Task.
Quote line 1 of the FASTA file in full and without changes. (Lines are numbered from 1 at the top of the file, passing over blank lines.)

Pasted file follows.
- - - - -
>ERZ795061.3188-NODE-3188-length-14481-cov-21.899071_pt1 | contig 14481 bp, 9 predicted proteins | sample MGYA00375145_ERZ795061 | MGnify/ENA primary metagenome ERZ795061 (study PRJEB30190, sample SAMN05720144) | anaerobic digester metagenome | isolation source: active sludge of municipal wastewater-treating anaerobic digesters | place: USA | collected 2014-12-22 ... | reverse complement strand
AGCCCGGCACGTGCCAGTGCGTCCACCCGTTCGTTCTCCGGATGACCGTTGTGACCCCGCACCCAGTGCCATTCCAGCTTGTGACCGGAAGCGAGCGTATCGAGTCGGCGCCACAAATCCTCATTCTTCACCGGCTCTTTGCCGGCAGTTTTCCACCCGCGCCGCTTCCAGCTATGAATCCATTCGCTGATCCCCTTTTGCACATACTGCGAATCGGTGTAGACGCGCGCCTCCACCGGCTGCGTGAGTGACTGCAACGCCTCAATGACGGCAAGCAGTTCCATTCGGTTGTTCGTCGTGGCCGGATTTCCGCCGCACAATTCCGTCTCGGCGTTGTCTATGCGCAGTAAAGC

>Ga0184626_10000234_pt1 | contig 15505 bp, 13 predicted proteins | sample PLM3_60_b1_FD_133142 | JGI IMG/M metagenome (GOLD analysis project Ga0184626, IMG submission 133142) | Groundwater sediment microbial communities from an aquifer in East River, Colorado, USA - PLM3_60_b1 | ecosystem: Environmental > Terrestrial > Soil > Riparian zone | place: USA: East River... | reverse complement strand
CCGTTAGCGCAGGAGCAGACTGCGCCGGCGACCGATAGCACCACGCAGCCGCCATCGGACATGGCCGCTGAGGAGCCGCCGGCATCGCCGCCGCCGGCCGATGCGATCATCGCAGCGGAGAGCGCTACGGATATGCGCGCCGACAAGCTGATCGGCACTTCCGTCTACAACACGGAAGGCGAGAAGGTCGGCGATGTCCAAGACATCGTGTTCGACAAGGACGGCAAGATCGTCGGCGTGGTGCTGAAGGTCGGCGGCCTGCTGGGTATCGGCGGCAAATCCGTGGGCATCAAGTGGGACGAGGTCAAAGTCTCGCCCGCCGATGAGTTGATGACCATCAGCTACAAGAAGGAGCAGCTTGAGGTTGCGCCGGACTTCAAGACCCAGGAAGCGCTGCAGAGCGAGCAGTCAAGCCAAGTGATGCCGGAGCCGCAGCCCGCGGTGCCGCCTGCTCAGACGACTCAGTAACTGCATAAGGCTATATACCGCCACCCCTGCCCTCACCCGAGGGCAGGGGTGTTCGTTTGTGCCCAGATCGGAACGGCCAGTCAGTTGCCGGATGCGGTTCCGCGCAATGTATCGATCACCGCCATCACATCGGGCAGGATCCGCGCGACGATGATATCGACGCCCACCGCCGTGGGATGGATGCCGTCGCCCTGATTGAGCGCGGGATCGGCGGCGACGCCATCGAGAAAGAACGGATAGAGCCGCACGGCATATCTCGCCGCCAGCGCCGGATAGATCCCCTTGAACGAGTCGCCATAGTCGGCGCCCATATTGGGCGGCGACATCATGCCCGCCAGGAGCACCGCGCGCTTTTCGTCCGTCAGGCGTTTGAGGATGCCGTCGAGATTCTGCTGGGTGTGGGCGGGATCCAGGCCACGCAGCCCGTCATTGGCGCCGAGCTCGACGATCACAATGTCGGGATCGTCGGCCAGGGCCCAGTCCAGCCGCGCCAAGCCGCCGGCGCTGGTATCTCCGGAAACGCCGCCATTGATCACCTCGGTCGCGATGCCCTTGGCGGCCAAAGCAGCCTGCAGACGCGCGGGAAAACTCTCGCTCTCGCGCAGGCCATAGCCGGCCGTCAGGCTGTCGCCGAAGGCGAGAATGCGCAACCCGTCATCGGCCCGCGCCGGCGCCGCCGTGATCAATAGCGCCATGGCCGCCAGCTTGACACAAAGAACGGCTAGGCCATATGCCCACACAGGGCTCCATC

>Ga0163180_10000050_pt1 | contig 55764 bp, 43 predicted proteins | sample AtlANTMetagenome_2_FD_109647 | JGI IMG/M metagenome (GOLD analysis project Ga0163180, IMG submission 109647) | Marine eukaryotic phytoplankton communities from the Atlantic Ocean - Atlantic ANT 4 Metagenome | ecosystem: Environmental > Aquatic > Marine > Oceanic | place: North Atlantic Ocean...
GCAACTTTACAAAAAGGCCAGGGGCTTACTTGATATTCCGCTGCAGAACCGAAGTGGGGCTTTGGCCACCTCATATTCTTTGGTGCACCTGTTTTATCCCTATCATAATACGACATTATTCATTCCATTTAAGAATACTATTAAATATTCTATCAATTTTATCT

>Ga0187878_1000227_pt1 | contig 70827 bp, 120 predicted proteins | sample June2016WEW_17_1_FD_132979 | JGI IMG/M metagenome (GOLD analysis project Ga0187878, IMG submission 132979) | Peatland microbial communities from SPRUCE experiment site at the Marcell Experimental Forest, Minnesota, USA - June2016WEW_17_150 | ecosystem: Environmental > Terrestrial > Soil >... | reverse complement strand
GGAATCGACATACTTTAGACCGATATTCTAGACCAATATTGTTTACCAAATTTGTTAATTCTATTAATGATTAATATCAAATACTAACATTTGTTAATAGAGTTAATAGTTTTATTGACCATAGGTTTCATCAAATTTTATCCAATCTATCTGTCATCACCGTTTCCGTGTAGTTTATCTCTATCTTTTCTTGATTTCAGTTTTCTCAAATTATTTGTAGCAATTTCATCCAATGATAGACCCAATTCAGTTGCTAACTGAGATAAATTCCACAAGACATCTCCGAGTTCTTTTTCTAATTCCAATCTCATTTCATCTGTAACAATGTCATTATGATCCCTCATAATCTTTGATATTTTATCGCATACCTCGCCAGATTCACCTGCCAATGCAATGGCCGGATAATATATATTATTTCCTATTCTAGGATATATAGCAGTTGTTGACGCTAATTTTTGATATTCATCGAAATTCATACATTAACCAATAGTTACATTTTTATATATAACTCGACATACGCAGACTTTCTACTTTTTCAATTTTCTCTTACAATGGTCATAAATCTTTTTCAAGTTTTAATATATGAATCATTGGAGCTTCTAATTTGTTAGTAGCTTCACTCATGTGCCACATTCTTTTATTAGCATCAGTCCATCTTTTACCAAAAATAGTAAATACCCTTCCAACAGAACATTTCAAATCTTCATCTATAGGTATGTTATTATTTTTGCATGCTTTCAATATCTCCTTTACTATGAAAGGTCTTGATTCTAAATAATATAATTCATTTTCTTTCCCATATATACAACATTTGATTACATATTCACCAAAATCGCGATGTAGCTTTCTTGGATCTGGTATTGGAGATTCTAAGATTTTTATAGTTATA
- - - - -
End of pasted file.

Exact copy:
>ERZ795061.3188-NODE-3188-length-14481-cov-21.899071_pt1 | contig 14481 bp, 9 predicted proteins | sample MGYA00375145_ERZ795061 | MGnify/ENA primary metagenome ERZ795061 (study PRJEB30190, sample SAMN05720144) | anaerobic digester metagenome | isolation source: active sludge of municipal wastewater-treating anaerobic digesters | place: USA | collected 2014-12-22 ... | reverse complement strand